Any strategic marketing agency that preaches the importance of brand promises and mission statements to clients, but refuses to include junior staff in pitches, proposal submissions, etc. is simply not drinking their own kool-aid.
as a junior staff member myself, i know the current status of every project in our shop and--more importantly--the steps needed to get projects where they are at. while sales can pitch lofty expectations, we junior salespeople, account coordinator, AE assistants are the ones who make are charged with meeting these expectations. i think any junior staffer included in a pitch can bring a breath of fresh air that is a realistic approach and response to questions.
The pitch leader needs to make the decision based on all the prospect factors, sometimes youth is a plus but not at the expense of making a poor presentation. If a pitch team member can perform at the appropriate level they should go, if not, stay home. The rule is, "Do you improve our chances of winning?"
Just don't put any load on it, just because they're not in this pitch doesn't mean they don't get another chance. And, there are senior folks we leave home, too.
When junior members are brought into a pitch, really brought into the process, their involvement can help demonstrate the enthusiasm and commitment an agency has to the potential client. As long as they know how their role contributes to the story as a whole, and can deliver their knowledge well, having them as part of the pitch team shows depth of knowledge, and the strength of the agency. The challenge is making sure they are not over-rehearsed, and don't come across as having been scripted. If their presentation is a little less than perfect, but it is clear they know the product, the market, and how they can help deliver the work that will help the brand succeed, their contribution can help solidify the win. But they have to be full members of the team, not just glorified flunkies. And senior members of the team need to mentor them to instill the confidence they need to participate.
Junior people won't be "as good" because they aren't as experienced...so coach them. And be sure to really treat them as a part of the team. I think jr people are so often marginalized. They are treated as unimportant internally, so they have a hard time feeling confident in a pitch.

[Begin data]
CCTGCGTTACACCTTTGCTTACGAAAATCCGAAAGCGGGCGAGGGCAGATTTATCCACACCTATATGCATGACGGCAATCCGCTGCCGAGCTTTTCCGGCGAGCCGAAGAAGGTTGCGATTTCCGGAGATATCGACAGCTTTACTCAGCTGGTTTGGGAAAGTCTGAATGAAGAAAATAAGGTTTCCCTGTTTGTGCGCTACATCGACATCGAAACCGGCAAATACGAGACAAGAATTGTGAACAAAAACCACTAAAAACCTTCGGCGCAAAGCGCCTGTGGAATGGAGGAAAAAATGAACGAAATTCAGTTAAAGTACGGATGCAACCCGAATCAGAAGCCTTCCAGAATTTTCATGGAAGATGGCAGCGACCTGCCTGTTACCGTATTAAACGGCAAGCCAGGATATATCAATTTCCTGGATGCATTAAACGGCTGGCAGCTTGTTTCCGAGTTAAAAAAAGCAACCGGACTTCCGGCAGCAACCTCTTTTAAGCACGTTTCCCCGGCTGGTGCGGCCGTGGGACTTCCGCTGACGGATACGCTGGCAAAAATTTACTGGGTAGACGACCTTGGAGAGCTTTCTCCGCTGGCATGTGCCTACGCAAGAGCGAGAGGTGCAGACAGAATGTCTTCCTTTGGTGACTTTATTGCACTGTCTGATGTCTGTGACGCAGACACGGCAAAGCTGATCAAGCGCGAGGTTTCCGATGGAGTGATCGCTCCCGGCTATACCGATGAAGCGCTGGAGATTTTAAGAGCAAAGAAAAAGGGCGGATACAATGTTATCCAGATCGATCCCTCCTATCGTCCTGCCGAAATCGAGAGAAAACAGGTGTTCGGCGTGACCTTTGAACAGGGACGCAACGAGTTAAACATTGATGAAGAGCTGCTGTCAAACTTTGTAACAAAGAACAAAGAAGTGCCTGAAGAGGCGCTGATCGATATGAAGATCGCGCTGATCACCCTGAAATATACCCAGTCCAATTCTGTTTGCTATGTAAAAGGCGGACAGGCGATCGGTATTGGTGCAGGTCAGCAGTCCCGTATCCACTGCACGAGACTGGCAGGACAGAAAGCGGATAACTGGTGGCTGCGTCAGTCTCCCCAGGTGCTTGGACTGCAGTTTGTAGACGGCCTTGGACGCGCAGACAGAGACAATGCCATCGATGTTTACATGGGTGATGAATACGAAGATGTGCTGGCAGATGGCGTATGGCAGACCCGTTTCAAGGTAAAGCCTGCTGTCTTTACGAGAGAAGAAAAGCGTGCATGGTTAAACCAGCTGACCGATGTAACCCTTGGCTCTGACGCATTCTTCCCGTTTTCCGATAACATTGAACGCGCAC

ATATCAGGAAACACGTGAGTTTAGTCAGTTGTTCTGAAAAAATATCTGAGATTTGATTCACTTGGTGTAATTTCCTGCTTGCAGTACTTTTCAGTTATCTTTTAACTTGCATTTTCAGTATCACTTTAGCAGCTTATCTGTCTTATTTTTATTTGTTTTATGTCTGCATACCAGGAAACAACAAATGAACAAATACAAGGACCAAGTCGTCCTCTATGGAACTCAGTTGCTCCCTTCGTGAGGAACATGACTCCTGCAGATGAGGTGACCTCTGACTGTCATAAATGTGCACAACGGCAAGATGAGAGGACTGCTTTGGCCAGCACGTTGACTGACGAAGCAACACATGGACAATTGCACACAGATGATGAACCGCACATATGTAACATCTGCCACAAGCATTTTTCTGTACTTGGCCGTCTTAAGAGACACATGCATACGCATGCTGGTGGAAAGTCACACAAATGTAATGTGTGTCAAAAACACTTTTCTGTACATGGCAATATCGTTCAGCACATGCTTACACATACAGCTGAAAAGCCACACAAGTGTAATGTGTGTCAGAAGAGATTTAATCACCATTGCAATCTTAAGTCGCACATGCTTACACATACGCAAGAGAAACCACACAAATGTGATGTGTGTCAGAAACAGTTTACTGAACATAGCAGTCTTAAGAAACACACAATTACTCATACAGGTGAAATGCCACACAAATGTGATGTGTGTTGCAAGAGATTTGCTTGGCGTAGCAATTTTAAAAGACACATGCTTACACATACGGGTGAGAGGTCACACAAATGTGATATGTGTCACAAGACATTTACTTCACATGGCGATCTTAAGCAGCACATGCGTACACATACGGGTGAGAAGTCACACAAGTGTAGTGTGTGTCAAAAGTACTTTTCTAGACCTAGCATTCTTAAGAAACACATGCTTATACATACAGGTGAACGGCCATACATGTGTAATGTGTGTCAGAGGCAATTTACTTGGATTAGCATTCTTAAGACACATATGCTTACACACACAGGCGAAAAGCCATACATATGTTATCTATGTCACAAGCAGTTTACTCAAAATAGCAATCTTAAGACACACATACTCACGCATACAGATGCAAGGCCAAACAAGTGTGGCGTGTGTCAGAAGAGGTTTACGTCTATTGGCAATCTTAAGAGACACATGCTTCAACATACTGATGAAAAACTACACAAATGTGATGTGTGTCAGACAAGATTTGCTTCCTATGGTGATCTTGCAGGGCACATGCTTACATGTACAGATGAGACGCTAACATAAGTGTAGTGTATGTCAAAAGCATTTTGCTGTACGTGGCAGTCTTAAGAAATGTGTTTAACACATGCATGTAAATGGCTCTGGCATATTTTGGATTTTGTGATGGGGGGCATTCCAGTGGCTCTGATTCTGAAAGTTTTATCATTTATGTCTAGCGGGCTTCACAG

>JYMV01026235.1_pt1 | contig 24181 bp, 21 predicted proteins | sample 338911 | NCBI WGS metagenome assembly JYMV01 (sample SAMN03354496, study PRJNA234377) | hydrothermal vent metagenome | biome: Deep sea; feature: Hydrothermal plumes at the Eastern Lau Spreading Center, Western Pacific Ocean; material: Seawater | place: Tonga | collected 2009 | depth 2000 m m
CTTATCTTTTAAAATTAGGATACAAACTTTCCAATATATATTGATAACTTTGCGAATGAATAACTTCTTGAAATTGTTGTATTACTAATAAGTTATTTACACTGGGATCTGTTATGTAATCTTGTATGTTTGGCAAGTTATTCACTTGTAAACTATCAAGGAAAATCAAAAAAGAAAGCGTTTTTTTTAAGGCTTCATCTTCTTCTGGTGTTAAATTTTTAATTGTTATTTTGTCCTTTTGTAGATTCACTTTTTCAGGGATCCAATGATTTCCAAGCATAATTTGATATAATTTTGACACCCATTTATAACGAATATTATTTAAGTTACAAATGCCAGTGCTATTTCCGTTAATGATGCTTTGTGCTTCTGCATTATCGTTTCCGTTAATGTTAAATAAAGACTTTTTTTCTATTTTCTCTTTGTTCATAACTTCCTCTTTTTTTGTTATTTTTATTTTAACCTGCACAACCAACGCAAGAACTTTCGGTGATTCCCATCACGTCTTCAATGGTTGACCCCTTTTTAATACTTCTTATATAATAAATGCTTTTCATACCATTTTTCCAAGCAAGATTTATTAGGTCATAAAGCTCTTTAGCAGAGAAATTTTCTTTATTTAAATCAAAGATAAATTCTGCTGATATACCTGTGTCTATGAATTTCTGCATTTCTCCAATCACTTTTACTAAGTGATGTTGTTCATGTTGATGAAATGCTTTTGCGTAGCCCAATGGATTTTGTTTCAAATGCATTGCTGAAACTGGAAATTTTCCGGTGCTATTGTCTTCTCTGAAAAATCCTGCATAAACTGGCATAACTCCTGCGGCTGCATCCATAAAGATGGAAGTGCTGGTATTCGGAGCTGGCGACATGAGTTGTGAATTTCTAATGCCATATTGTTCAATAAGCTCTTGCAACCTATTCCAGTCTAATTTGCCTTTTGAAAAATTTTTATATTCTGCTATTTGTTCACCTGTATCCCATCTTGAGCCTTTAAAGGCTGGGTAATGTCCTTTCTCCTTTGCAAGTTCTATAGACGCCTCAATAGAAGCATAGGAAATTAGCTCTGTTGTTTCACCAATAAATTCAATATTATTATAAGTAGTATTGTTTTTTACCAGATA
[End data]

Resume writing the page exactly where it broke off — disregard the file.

The fact is that senior talent can block ideas - especially in a fast and furious pitch timeline that requires so many components to come together. There is a tendency to go with what you know - the formulaic, the cliched. I know, I've been there! Young talent can bring a completely new, fresh perspective into the frame precisely because of their lack of experience. Of course, the senior, more experienced folks have to carve out the time to encourage and nurture the more junior but the rewards - not always dollars and cents - are great. I've also been there and didn't regret the decision win or lose. Frankly, it's our duty.
There is no clear cut right answer from my experience. It depends largely on the personality profile of the prospect. For example, Headline prospects, (bottom line types), only want key decision makers around and lots of junion people kick up worries about hours/billing/efficiency that Headlines worry about when dealing with agencies. But Logo prospects, (warm, relationship oriented), prefer more casual settings for new business and would want to meet the others on the team.
Not every junior person is cut out for a pitch. However, if they have been involved in the development of the pitch, and play a pivotal role in the pitch itself, having junior staff in a pitch is impactful on every level. Witnessing the involvement and interaction between junior and senior staff conveys to the client that they are in capable hands, and gives a real chemistry check before it is too late. I can also think of few ways to better demonstrate the impact that everyone has on the growth of an agency than having people at every level involved in the pitch. It helps develop and groom the agency's next generation of leaders, gives them the confidence necessary to step up, and the added opportunities help keep top talent in place. Having been the 24 year-old AE answering a Fortune 500 executive's questions, and am a better listener, presenter and boss for it.
It's a win-win-win. And when it isn't, we as agency leaders are probably the ones at fault.
The sad fact is that clients don't trust agencies. That skepticism definitely extends to the new business pitch when the president dominates the presentation while the client wonders who will actually work on his business. It is vital to bring and include the key members of the day-to-day account management team. How deep you go should be influenced by the client team. If they bring the Assistant Brand Manager, so should you.